HED Stingers [60]. Anyone ppl/owners oppose?

Discussion in 'Cycling Equipment' started by puma, Jan 14, 2008.

  1. puma

    puma New Member

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    Been riding Ksyriums for the last three years, and they have been absolutely wonderful. But I've come down with the upgrade bug and have been looking for my first "aero" wheelset and havetaken a liking to the HED Stinger. I'm looking to get a 60 in the rear (can get it slightly cheaper than the 50s) and then something smaller for the front. Weight is not a priority but rather they're durability. I would like to use these as my eveyday wheels and assume they're relatively "bomb-proof" for carbon tubulars. Anyone think they're the wrong choice. My riding is 50/50 flats and climbs. I'm 155lbs, 6ft.
     
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  2. artemidorus

    artemidorus New Member

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    You want to use full-carbon tubular rims for everyday riding? I wouldn't.
    Have a look at the HED Jet 50 clinchers - they'd be the HED wheel I'd consider for everyday riding.
     
  3. puma

    puma New Member

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    Well, it's all relative, I know the jets are more durable, but how much more, would the stingers under my 150lbs be equivalent to the jets under a 200lb guy. And the 200lbs guy has has no issues with his set.

    I just wanted to know if they could be everday wheels w/o too much maintenance, unlike some crazy carbon spoke race wheelset like lightweights. I got some insight at the HED site, may it possibly be bias:

    "Either wheelset will stand up to hard training and racing, but I would give the edge to the Jet. On a 1-10 scale Jets are 10, equal to a hand built 32 hole traditional wheelset. Stingers would be a 9. I have commuted extensively and cyclocrossed on them without issue. Alps would rate about 8, they are stiff and strong, but need fairly regular attention to keep dead true."
     
  4. BikingBrian

    BikingBrian New Member

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    Are the braking surfaces alu or carbon>>>if they are carbon, are you willing to put up with the hassle of using different brake pads and having less braking power on a day-to-day basis (esp in the wet :eek: )?
    As a race-day only wheel, it doesn't matter, but using them everyday is a different story.
     
  5. puma

    puma New Member

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    I never go fast enough to need to brake...

    Yeah that's is all a concern, how well will a carbon brake surface hold up over time and on long descents. But that's the answers I'm seeking. Certainly, there are all carbon tub/clinchers that ppl use as training wheels and find quite rideable/manageable, like the Reynolds and Cane Creeks. I guess we can speculate all we want, but either someone has used them everyday and had no issues, or had them for 3 days and they blew up after hitting a pot-hole. I might just have to bite the bullet and test for myself.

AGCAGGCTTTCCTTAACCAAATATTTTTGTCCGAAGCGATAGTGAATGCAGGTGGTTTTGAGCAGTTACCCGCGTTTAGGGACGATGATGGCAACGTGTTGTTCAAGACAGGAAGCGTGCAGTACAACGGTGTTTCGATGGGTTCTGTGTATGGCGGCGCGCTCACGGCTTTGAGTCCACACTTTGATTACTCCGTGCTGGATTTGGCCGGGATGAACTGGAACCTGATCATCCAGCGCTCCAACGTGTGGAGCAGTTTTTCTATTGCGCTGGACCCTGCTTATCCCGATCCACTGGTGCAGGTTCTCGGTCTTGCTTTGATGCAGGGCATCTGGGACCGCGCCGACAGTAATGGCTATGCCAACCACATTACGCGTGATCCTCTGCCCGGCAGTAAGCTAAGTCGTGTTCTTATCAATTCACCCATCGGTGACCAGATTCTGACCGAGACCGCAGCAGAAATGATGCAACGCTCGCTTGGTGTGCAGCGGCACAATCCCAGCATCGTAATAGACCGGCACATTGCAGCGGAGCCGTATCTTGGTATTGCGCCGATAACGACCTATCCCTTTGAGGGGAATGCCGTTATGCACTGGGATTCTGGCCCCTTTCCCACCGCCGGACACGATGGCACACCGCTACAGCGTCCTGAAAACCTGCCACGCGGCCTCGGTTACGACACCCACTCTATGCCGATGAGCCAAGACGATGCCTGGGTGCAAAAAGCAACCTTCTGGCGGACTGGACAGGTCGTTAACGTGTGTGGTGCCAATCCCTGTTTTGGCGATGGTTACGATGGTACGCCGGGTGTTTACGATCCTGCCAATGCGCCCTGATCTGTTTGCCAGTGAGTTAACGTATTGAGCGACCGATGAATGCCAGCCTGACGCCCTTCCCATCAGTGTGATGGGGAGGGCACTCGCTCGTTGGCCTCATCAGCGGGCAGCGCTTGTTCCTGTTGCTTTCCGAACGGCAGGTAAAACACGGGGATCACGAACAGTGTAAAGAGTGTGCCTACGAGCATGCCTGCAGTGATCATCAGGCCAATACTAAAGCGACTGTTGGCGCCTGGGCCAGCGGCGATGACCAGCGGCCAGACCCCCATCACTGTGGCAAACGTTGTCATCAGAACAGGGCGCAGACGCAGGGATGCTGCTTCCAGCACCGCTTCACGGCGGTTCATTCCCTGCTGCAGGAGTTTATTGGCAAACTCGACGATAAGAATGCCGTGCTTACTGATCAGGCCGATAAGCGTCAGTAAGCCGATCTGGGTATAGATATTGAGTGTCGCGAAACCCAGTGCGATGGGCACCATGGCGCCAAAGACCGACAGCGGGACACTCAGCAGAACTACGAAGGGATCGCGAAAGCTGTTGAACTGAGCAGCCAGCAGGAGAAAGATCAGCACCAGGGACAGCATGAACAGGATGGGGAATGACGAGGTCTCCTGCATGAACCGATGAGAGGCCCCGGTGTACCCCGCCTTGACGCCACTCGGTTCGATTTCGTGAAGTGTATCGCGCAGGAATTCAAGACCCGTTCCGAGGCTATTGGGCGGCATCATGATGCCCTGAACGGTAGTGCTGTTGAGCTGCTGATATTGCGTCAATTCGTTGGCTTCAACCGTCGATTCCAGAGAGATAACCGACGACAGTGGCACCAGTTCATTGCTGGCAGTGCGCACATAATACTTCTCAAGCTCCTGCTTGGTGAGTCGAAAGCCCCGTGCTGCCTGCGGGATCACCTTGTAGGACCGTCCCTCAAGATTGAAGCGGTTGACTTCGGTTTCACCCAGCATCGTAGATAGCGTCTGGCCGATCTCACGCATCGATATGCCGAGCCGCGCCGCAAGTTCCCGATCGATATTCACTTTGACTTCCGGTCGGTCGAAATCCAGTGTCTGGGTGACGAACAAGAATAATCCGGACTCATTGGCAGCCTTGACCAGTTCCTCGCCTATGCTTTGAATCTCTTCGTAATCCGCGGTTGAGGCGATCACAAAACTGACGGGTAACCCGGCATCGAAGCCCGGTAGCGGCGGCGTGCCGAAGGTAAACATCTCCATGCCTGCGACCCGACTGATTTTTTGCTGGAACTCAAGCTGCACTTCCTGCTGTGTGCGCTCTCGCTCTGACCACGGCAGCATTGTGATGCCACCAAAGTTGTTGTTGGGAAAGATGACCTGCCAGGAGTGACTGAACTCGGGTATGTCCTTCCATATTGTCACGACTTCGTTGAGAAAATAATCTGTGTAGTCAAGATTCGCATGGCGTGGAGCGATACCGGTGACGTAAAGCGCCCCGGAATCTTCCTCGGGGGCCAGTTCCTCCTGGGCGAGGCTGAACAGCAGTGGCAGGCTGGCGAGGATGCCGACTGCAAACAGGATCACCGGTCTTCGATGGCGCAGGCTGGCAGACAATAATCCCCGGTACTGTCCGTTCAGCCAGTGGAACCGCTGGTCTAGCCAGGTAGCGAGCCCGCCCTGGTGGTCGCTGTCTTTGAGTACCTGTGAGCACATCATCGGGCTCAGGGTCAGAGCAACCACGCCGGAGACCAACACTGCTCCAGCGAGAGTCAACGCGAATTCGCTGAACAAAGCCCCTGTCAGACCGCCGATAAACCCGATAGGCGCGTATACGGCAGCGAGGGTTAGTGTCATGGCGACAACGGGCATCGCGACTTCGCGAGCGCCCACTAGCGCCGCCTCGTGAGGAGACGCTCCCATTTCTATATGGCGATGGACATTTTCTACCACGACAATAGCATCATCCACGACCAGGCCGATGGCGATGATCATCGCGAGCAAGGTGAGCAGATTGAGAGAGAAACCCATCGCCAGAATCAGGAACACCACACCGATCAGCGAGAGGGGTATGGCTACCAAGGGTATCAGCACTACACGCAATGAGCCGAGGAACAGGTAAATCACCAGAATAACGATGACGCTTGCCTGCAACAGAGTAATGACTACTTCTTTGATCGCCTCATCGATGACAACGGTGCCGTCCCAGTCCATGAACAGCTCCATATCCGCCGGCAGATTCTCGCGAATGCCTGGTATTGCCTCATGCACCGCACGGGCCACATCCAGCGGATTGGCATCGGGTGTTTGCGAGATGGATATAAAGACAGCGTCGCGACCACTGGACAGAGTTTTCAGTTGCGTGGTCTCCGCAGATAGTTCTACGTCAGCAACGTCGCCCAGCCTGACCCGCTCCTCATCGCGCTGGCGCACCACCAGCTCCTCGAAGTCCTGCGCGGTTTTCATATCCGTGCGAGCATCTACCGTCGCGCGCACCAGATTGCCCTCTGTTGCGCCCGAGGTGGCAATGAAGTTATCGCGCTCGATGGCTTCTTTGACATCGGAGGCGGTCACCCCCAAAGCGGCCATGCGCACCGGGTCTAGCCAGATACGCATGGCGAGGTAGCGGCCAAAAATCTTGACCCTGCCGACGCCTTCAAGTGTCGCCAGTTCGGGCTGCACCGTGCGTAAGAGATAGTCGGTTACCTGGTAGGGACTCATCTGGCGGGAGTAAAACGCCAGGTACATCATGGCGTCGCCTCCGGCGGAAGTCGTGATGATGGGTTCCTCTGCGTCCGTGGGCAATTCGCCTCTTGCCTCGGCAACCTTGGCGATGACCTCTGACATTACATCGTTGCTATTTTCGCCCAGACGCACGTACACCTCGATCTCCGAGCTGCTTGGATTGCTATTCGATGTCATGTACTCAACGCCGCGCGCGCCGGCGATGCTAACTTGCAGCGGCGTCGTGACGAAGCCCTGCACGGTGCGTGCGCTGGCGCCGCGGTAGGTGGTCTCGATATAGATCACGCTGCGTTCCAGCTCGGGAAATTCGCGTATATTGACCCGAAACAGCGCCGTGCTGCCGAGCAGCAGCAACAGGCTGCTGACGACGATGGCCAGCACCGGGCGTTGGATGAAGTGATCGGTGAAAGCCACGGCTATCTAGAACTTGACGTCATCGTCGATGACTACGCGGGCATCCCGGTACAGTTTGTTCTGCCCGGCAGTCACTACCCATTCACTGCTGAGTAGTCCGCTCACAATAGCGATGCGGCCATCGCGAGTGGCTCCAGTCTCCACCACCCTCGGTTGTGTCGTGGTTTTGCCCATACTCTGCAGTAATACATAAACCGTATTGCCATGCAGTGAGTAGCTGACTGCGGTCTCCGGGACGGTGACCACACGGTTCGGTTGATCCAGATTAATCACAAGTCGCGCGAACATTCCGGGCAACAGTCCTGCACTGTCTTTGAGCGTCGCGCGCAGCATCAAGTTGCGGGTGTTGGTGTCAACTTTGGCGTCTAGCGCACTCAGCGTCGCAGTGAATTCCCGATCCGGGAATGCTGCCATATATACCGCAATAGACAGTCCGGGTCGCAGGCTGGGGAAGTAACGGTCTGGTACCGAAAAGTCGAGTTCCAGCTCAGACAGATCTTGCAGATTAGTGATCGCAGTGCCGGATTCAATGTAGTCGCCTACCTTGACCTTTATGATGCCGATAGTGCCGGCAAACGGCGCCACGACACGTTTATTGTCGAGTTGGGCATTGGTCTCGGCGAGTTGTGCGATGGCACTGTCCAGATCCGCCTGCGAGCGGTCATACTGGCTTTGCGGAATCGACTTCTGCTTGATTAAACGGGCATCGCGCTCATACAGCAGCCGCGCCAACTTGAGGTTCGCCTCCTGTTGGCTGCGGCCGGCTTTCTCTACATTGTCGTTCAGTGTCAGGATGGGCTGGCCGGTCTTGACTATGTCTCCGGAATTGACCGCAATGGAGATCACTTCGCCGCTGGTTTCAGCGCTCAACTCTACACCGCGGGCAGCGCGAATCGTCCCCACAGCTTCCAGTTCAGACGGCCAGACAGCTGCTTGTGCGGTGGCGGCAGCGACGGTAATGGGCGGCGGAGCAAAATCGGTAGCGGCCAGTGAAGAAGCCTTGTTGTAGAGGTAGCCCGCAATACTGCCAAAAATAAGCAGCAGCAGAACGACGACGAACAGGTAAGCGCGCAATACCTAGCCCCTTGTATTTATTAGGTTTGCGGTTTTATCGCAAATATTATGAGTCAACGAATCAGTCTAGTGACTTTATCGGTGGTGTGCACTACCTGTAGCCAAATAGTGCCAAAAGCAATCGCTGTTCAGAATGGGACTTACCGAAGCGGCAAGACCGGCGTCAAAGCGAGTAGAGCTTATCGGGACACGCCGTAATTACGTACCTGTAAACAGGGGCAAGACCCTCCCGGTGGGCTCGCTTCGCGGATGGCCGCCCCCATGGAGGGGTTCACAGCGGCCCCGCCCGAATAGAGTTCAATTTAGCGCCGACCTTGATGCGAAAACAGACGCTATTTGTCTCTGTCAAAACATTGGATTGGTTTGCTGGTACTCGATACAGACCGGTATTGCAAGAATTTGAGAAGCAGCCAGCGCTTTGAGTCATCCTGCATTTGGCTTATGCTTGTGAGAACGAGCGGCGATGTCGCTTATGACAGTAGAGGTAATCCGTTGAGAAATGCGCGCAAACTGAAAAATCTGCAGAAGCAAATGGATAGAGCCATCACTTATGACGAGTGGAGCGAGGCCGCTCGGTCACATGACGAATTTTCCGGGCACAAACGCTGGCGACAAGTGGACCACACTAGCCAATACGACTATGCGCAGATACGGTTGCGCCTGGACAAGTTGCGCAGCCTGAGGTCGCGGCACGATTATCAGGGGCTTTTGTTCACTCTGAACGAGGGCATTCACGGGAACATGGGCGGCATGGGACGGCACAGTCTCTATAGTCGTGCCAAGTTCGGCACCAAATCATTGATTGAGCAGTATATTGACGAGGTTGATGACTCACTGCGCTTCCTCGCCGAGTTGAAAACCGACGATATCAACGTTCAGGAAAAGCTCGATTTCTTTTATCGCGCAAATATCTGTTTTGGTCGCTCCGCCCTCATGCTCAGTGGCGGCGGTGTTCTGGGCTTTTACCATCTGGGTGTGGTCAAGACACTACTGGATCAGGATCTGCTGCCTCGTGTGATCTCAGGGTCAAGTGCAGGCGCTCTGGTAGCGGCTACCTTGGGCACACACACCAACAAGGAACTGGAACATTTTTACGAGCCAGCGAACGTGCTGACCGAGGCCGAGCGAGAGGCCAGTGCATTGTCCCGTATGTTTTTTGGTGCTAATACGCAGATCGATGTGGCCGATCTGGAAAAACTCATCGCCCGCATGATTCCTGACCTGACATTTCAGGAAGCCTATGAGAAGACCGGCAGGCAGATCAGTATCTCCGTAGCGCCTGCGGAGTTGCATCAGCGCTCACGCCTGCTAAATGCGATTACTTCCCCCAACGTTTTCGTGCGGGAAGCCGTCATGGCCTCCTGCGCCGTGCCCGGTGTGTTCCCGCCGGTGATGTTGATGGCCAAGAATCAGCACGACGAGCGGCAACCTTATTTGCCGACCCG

6. rudycyclist

    rudycyclist New Member

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    If you are looking for a bombproof set of wheels, try to find a set of Bontrager carbon aero wheels (not the aeolus shit ones, they were previous to aeolus). I have crashed those several times and broke a front one time but is still useable for track racing. Our team has crashed these wheels so many times and they are always incredibly durable.
     
  7. alienator

    alienator Well-Known Member

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    I rode Reynolds Stratus DV tubies as everyday wheels, and they were more than up to the task. In fact, those are wheels you should really consider. They're very durable.

    I don't consider changing pads to be a pain in the ass. I bought an extra set of pad holders, so I just switched out the holders whenever I wanted to run my alloy wheels.

    Braking in the rain? Braking goes down in the rain, but that's true for any rim. I rode and descended Colorado mountains with my Reynolds DVs in the rain, and it was no big deal. FWIW, some of the descents were in the 40-50mph range. If you're going to ride CF wheels with CF brake tracks, then do yourself a favor and buy yellow Swissstop pads. They are the top o' the pile in brake pads.

    With the arrival of CF clinchers, a lot more folks are riding CF wheels as everyday wheels. Right now I'm riding LEW wheels every day.

    I don't think you want a 60mm rim as an everyday tool. They'd be fairly sensitive to wind.
     
  8. JohnO

    JohnO New Member

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    A lot depends on where you ride. Most of my riding is on quiet, well maintained back roads that run near horse farms. Wouldn't do to haul a million dollar racehorse on a rough road. I rode my Zipp 404's in tubie pretty much all last summer, never had a problem. Never had a flat either, thank heavens. So if you ride on good roads, CF rims in tubie shouldn't be a problem, and they do ride so smoothly. Big change from K's, which I thought were a bit harsh riding. If you're riding in town, or on rough roads, you might want to think twice. Not that CF is that much more fragile than AL, just that the cost of a replacement rim is sinful.

    Didn't noice any great drop in braking power, but I'm not making any four or five mile descents, so I really haven't put them to the test. Don't ride much in the rain, so I can't speak for that, either. With the 58mm rims, crosswinds would tend to bat you around a bit more, but it wasn't to the point where it might have been a safety concern.

    I did have to true them once, mid summer. Not much of a wobble, but I take good care of those wheels.
     
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